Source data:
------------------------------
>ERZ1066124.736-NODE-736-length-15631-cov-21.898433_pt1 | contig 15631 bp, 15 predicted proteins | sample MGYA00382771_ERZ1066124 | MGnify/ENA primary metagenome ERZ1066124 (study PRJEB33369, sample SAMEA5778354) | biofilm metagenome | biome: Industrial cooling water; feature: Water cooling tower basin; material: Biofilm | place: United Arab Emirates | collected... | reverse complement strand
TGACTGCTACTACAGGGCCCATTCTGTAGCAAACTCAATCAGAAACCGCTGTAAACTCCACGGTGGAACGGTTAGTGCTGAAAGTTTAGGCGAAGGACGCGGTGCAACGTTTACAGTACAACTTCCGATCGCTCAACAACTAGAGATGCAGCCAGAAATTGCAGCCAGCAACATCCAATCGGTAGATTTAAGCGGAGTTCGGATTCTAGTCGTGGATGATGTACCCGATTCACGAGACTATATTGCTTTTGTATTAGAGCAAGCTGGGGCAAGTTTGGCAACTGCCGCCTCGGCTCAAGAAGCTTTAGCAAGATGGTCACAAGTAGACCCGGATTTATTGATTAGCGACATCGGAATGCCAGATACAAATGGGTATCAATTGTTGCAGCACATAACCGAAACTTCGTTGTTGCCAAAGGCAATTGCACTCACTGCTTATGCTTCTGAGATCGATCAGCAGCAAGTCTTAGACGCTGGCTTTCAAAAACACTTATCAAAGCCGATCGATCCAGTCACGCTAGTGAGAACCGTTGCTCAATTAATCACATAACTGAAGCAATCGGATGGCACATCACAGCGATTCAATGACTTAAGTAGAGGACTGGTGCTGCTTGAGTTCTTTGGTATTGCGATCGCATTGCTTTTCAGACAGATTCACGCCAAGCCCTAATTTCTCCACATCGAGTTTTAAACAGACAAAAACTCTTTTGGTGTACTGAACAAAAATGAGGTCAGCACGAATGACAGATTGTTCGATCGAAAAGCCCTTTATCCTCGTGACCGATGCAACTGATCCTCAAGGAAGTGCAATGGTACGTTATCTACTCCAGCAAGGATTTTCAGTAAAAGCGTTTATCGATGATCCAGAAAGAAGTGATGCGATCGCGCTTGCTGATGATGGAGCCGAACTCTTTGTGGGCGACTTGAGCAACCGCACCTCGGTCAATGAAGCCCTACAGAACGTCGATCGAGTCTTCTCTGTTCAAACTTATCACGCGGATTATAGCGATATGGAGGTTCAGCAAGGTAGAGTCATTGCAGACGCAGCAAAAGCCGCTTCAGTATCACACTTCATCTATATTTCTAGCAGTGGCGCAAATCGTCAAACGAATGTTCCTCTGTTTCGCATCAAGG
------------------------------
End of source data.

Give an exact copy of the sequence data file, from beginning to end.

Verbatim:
>ERZ1066124.736-NODE-736-length-15631-cov-21.898433_pt1 | contig 15631 bp, 15 predicted proteins | sample MGYA00382771_ERZ1066124 | MGnify/ENA primary metagenome ERZ1066124 (study PRJEB33369, sample SAMEA5778354) | biofilm metagenome | biome: Industrial cooling water; feature: Water cooling tower basin; material: Biofilm | place: United Arab Emirates | collected... | reverse complement strand
TGACTGCTACTACAGGGCCCATTCTGTAGCAAACTCAATCAGAAACCGCTGTAAACTCCACGGTGGAACGGTTAGTGCTGAAAGTTTAGGCGAAGGACGCGGTGCAACGTTTACAGTACAACTTCCGATCGCTCAACAACTAGAGATGCAGCCAGAAATTGCAGCCAGCAACATCCAATCGGTAGATTTAAGCGGAGTTCGGATTCTAGTCGTGGATGATGTACCCGATTCACGAGACTATATTGCTTTTGTATTAGAGCAAGCTGGGGCAAGTTTGGCAACTGCCGCCTCGGCTCAAGAAGCTTTAGCAAGATGGTCACAAGTAGACCCGGATTTATTGATTAGCGACATCGGAATGCCAGATACAAATGGGTATCAATTGTTGCAGCACATAACCGAAACTTCGTTGTTGCCAAAGGCAATTGCACTCACTGCTTATGCTTCTGAGATCGATCAGCAGCAAGTCTTAGACGCTGGCTTTCAAAAACACTTATCAAAGCCGATCGATCCAGTCACGCTAGTGAGAACCGTTGCTCAATTAATCACATAACTGAAGCAATCGGATGGCACATCACAGCGATTCAATGACTTAAGTAGAGGACTGGTGCTGCTTGAGTTCTTTGGTATTGCGATCGCATTGCTTTTCAGACAGATTCACGCCAAGCCCTAATTTCTCCACATCGAGTTTTAAACAGACAAAAACTCTTTTGGTGTACTGAACAAAAATGAGGTCAGCACGAATGACAGATTGTTCGATCGAAAAGCCCTTTATCCTCGTGACCGATGCAACTGATCCTCAAGGAAGTGCAATGGTACGTTATCTACTCCAGCAAGGATTTTCAGTAAAAGCGTTTATCGATGATCCAGAAAGAAGTGATGCGATCGCGCTTGCTGATGATGGAGCCGAACTCTTTGTGGGCGACTTGAGCAACCGCACCTCGGTCAATGAAGCCCTACAGAACGTCGATCGAGTCTTCTCTGTTCAAACTTATCACGCGGATTATAGCGATATGGAGGTTCAGCAAGGTAGAGTCATTGCAGACGCAGCAAAAGCCGCTTCAGTATCACACTTCATCTATATTTCTAGCAGTGGCGCAAATCGTCAAACGAATGTTCCTCTGTTTCGCATCAAGG